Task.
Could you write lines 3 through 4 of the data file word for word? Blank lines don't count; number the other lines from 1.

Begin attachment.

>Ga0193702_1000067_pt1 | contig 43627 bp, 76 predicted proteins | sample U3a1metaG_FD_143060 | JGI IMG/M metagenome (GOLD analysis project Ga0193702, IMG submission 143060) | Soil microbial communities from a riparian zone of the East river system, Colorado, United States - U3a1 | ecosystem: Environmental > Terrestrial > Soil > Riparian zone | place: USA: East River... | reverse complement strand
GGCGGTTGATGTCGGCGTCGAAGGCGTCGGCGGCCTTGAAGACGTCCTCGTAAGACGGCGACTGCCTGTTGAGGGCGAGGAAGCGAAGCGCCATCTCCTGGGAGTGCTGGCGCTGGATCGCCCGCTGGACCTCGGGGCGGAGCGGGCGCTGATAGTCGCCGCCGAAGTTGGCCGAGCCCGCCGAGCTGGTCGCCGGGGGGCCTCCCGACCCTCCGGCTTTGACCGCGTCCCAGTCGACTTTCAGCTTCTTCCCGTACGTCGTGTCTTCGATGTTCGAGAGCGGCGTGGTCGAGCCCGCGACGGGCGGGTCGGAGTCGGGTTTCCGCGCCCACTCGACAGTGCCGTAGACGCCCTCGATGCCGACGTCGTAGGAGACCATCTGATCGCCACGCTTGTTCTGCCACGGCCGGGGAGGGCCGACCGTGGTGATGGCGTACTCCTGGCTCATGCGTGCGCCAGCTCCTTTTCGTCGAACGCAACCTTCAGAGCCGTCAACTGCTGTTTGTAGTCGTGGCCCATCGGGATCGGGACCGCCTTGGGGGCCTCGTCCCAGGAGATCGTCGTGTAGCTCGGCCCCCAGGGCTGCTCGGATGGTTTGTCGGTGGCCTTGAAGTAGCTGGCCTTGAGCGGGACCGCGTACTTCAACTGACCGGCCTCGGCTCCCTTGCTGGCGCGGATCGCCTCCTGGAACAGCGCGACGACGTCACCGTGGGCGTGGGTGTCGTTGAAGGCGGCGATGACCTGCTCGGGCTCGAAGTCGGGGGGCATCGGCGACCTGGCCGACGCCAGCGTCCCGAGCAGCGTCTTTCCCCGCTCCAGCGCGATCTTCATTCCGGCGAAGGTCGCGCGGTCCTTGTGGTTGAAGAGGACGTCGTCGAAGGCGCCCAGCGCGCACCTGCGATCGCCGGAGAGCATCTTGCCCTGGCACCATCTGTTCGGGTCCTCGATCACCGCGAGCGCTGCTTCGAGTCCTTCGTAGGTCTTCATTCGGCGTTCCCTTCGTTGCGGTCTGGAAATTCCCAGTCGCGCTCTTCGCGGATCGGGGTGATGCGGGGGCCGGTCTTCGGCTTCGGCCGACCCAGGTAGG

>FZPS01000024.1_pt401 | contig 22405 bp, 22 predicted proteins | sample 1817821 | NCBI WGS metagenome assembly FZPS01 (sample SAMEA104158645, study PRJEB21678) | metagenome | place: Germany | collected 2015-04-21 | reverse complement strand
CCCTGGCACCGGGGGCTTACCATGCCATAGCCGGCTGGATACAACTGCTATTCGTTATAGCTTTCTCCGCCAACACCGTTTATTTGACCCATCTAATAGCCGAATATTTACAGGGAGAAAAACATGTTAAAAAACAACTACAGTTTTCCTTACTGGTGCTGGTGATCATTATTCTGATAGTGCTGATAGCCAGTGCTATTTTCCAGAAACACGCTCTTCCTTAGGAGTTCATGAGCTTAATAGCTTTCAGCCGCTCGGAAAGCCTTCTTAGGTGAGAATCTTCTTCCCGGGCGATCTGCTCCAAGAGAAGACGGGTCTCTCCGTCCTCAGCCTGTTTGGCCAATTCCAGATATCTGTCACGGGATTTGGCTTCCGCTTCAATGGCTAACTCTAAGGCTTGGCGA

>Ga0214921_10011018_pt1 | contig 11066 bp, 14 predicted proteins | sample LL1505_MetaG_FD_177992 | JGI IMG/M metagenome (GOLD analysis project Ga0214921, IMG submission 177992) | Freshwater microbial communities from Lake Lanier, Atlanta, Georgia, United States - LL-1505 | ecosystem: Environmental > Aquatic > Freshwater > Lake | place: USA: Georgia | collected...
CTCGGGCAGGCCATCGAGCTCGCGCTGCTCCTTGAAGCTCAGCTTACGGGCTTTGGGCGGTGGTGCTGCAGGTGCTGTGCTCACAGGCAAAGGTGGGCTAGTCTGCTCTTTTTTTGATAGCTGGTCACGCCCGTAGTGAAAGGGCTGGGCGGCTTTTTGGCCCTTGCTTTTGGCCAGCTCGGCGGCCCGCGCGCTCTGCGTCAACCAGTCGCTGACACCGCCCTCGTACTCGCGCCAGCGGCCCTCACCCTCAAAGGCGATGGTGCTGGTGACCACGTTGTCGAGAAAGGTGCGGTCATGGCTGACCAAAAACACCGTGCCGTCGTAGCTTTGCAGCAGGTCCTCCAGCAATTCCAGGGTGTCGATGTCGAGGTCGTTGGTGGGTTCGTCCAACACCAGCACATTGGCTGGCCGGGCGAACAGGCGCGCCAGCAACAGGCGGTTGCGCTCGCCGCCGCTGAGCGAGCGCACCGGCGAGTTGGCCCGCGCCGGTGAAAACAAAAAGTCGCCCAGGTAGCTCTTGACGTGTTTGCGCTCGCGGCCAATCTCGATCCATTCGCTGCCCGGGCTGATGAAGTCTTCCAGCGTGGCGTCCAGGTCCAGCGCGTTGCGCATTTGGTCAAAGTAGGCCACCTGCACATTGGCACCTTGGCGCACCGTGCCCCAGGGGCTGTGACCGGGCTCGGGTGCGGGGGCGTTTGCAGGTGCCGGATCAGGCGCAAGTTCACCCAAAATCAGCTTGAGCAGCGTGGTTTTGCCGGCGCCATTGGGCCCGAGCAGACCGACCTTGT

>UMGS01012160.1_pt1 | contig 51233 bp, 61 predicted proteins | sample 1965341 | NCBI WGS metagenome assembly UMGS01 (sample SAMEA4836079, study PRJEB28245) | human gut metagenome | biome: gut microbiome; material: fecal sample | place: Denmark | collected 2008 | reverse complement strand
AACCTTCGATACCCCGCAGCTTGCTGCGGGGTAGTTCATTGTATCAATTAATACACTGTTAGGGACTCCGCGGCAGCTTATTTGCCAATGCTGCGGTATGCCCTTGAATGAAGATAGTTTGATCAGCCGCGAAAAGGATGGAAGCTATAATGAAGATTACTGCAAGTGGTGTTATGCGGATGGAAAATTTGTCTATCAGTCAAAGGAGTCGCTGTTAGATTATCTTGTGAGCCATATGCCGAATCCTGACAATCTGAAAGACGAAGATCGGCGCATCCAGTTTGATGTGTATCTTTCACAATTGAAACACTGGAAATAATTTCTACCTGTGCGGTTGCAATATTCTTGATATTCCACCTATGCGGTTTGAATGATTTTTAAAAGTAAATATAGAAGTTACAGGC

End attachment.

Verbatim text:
>FZPS01000024.1_pt401 | contig 22405 bp, 22 predicted proteins | sample 1817821 | NCBI WGS metagenome assembly FZPS01 (sample SAMEA104158645, study PRJEB21678) | metagenome | place: Germany | collected 2015-04-21 | reverse complement strand
CCCTGGCACCGGGGGCTTACCATGCCATAGCCGGCTGGATACAACTGCTATTCGTTATAGCTTTCTCCGCCAACACCGTTTATTTGACCCATCTAATAGCCGAATATTTACAGGGAGAAAAACATGTTAAAAAACAACTACAGTTTTCCTTACTGGTGCTGGTGATCATTATTCTGATAGTGCTGATAGCCAGTGCTATTTTCCAGAAACACGCTCTTCCTTAGGAGTTCATGAGCTTAATAGCTTTCAGCCGCTCGGAAAGCCTTCTTAGGTGAGAATCTTCTTCCCGGGCGATCTGCTCCAAGAGAAGACGGGTCTCTCCGTCCTCAGCCTGTTTGGCCAATTCCAGATATCTGTCACGGGATTTGGCTTCCGCTTCAATGGCTAACTCTAAGGCTTGGCGA